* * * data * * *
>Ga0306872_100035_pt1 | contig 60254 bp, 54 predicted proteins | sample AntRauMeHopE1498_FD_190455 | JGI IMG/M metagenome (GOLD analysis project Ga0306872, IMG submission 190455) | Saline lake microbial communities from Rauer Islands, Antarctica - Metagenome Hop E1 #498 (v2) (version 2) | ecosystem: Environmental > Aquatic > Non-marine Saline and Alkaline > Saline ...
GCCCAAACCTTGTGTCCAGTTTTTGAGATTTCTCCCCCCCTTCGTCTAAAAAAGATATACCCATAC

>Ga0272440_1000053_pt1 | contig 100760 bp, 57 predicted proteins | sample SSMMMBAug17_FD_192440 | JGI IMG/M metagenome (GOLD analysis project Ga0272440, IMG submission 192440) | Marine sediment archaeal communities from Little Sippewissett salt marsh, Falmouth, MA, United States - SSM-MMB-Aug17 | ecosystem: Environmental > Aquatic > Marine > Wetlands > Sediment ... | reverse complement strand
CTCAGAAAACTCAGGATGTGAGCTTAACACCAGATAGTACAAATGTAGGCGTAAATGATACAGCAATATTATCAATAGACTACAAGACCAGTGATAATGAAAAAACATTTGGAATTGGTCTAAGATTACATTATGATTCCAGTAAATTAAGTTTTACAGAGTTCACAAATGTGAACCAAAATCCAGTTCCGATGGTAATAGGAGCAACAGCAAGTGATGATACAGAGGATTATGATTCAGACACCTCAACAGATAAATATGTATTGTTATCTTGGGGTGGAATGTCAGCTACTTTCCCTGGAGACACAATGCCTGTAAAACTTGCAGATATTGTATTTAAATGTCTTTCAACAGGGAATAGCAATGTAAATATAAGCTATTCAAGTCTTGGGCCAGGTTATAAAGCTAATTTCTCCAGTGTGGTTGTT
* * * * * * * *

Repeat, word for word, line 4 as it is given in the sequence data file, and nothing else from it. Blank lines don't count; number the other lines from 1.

CTCAGAAAACTCAGGATGTGAGCTTAACACCAGATAGTACAAATGTAGGCGTAAATGATACAGCAATATTATCAATAGACTACAAGACCAGTGATAATGAAAAAACATTTGGAATTGGTCTAAGATTACATTATGATTCCAGTAAATTAAGTTTTACAGAGTTCACAAATGTGAACCAAAATCCAGTTCCGATGGTAATAGGAGCAACAGCAAGTGATGATACAGAGGATTATGATTCAGACACCTCAACAGATAAATATGTATTGTTATCTTGGGGTGGAATGTCAGCTACTTTCCCTGGAGACACAATGCCTGTAAAACTTGCAGATATTGTATTTAAATGTCTTTCAACAGGGAATAGCAATGTAAATATAAGCTATTCAAGTCTTGGGCCAGGTTATAAAGCTAATTTCTCCAGTGTGGTTGTT